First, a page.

Category Archives: Teachings

Cannot Be Given or Stolen

Ryokan, it is said, returned to his hut late one evening to find a thief there. He took this calmly – it was clear to both of them that there wasn’t anything worth robbing in his hut.  Ryokan was troubled because he didn’t want the man to leave empty-handed having walked up the mountain to see him. So he took all his cloths off and gave them to the thief. The thief took them and slunk off down the mountain…..

After he had left Ryokan mused, ‘Poor fellow, I wish I could have given him this beautiful moon’. Ryokan sitting naked gazing at the moon wrote the following poem.

The thief left it behind:
the moon
at my window.

Thanks to Mark for the beautiful photograph of the moon, apparently taken a short time before, or was it after, I made my last post.

No Finger No Moon!

I have been sitting with this small piece by Zen Master Ryokan. I love it. It has been a long time since I ventured into his work. However the other day, while passing though the library, a book as good as fell off the shelf.  And here I am – sitting with Ryokan again.

You see the moon by pointing your finger.
You recognize the finger by the moon.
The moon and the finger
are not different, not the same.
In order to guide a beginner,
this analogy is temporarily used.
When you have realized this,
there is no moon, no finger.

We must not allow ourselves to imagine that the moon and the finger are abandoned. Ever! However tempting it might be to think, or say, Oh yes, I know that, no finger no moon. Truth is we both do and don’t know, at the same time! I guess that’s why I’ve been sitting with this poem. Join me.

Take Heed


Iain’s bequest:
to point us in
the right direction, yet
you really have to
look them out
before they’ll
invite you in.
A perfect posture:
not bending
over backwards
to gratify you –
rather bending
towards you,
to meet you
Even sunlight,
brought to its knees,
only half-illumines
such a purpling
of the blues.
No impulsive gusts
can fluster
the playful attitude
of bowed heads.
It may seem that
all is easy
as gazing
off a mossy log,
but, take heed,
or all you will see
is flowers.

June 2015
Paul Taylor

In memory of the late Iain Robinson, who showed Paul this wood in Garstang.

Not Crying Over Spilled Milk

poured forth
ran out
flowed out
scattered about.
Spillage, SPILLAGE!

It was double cream to be exact.
flipped off the kitchen counter
landed upside down
white liquid flowing
under the kitchen unit
there to go sour
and smell.

Did my best
mopped and wiped
wiped and mopped
Sheet after sheet of
newspaper, turning translucent
sheet after sheet
into the bin, into the bin.

Degrease with dish soap
AKA washing-up liquid
water – rinse, more water-rinse
dry, dryer, more dry
rubbish wrapped, new liner
in the bin. Cry? Not likely
Rubbish to the outside bin.
No use crying over spilled cream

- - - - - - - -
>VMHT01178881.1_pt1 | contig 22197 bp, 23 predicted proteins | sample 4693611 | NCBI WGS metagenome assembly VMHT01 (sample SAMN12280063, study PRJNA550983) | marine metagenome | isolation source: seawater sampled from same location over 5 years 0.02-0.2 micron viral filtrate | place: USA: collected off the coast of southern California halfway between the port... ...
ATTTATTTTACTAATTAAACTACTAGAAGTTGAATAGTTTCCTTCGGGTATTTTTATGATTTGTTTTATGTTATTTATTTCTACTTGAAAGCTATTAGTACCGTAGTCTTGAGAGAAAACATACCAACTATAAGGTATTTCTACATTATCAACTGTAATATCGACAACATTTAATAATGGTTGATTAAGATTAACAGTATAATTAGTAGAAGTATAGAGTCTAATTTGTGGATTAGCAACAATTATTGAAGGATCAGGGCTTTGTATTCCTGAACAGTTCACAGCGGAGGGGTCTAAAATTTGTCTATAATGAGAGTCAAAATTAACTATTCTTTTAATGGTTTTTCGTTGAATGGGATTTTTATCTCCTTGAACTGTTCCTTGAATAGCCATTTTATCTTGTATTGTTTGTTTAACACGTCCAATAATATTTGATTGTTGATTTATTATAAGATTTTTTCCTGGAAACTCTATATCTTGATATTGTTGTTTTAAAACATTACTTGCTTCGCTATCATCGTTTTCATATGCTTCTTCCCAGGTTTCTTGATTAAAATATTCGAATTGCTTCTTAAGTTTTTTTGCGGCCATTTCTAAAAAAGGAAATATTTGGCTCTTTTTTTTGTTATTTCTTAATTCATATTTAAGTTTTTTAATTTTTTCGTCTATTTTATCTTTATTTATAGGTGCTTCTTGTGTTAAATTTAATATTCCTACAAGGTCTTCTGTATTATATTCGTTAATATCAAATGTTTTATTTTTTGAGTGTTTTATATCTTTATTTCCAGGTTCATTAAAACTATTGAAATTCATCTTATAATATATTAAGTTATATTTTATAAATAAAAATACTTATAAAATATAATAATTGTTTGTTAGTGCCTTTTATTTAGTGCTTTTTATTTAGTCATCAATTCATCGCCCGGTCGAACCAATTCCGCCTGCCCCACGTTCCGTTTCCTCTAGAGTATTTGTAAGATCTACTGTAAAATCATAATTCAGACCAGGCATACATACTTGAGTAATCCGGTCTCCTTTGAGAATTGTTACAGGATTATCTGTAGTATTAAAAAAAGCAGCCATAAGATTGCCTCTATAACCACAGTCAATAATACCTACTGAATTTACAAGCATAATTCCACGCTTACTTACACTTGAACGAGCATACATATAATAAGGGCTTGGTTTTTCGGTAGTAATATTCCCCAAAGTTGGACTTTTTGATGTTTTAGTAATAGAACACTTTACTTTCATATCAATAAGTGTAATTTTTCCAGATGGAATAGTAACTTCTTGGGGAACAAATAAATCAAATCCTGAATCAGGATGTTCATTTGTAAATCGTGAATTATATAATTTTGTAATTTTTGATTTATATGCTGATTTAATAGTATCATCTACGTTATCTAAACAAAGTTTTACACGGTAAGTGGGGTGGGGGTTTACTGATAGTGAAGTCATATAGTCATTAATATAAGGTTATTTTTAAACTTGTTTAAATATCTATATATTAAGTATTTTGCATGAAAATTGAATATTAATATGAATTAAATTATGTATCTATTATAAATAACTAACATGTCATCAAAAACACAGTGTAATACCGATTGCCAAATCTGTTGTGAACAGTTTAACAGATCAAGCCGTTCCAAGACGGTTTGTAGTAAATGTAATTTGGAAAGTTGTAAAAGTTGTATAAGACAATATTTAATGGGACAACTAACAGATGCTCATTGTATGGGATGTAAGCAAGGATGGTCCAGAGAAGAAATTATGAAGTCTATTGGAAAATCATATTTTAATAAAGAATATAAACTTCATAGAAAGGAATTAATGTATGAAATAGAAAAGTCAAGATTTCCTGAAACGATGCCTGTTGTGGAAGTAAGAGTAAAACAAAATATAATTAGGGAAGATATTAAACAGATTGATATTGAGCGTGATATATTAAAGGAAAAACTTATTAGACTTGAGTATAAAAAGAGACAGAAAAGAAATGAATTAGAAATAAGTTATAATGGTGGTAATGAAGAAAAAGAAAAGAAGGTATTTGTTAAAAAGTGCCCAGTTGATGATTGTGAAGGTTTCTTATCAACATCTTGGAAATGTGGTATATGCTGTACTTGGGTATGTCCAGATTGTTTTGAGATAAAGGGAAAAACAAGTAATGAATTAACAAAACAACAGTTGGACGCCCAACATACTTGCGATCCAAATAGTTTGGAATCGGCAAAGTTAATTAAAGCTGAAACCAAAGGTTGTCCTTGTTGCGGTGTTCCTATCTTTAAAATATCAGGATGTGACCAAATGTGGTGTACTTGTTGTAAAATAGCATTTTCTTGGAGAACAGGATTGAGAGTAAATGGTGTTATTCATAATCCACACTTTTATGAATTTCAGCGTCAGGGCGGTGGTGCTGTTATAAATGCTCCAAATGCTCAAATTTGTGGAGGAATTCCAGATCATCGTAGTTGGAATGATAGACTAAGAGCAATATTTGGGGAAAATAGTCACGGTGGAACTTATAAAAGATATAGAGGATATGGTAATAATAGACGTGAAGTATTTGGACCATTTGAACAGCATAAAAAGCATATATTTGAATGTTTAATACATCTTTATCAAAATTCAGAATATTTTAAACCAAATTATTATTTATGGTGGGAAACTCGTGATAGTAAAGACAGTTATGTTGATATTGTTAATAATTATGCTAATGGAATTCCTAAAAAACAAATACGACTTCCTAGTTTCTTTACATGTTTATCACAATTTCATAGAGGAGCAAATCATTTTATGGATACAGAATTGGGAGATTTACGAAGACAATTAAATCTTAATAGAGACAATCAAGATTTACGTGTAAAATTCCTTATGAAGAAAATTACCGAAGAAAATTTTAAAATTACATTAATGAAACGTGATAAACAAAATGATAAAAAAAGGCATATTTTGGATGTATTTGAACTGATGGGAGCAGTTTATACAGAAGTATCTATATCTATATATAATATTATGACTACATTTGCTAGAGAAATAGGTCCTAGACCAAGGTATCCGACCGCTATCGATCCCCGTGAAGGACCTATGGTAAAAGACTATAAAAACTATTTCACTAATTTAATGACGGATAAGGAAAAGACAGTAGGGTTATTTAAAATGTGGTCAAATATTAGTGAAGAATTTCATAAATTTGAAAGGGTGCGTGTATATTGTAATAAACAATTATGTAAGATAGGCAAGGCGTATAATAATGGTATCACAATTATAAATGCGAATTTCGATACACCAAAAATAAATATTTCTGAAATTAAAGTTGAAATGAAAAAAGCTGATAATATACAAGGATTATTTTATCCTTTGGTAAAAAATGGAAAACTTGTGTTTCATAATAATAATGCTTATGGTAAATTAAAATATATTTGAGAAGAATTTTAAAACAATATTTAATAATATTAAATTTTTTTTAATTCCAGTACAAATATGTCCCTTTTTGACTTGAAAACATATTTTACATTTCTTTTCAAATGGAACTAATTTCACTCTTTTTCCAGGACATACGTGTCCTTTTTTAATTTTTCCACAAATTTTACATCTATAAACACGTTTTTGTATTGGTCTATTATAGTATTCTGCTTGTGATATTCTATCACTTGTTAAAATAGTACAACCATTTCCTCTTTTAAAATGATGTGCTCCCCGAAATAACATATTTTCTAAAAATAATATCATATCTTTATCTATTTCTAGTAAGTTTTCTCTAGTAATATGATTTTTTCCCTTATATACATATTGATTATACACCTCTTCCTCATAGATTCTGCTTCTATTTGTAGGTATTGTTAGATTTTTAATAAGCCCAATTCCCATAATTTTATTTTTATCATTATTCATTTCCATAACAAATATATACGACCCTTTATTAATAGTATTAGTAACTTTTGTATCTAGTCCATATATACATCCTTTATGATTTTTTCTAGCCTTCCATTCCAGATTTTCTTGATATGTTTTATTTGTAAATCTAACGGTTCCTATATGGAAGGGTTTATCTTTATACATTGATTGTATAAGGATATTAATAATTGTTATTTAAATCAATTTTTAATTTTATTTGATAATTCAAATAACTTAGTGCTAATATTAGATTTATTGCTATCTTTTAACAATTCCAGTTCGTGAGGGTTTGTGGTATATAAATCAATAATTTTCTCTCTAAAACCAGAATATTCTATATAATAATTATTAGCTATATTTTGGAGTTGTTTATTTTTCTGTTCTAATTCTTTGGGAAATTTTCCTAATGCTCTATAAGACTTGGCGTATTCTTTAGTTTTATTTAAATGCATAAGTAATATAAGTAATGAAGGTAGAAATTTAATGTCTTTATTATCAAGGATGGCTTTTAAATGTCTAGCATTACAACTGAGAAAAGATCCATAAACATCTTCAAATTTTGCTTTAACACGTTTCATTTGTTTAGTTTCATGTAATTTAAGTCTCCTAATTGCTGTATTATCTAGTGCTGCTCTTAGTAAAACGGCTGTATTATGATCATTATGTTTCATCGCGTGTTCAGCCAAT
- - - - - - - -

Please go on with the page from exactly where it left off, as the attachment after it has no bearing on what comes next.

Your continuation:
Or spilled anything for that matter.

That was yesterday while visiting an elderly woman and when about to pour the lovely white liquid on a piece of apple pie. No, no good crying over spilled milk or spilled anything for that matter. I’d have taken a photograph but I was standing in the puddle! Bare foot.

Keen To Lern!

When I wrote my first letter applying for a job I was unschooled and innocent (ignorant). Not only was I applying for a job I wasn’t qualified for (no, I didn’t have a driving licence, no, not (yet) 21 years old and no (save for amateur tinkering about) experience as a photographer). However, I wrote, I am keen to lern. Apparently my spelling learn wrongly got me an interview because the employer liked the spirit behind my writing – and I also shared my first name with his daughter! Anyway I got the job. I did learn a great deal and became almost a member of the family. Early learning, (I was probably 17 years old at the time) stays deeply embedded in ones self (body/mind) and I’m still at the point where I could probably  print black and white prints at speed, perhaps with my eyes closed!

Like most children I learned to ride a bicycle which when I started seemed completely impossible. But I persisted, fell off, climbed back on again until I could steer a steady course across the lawn. And in no time I was tooling up and down the main road and riding no hands down the local hill, on a minor road. Riding a bike is complex learning and to make the point a chap illustrates in this video how difficult it is to unlearn and then relearn riding a modified bike. His learning looks as difficult as that old childhood trick of rubbing your tummy while tapping the top of your head. That’s had many a youngster engaged, or distracted, while practicing something which is essentially useless!

But, or however, I’ve remained keen to learn and over the years my unschooled state has changed to something resembling ‘educated’. Not in a traditional sense probably. My point, and there is one, is that the brain can learn to do new things, it can and does change itself fundamentally.  And what we call the self, isn’t what we think!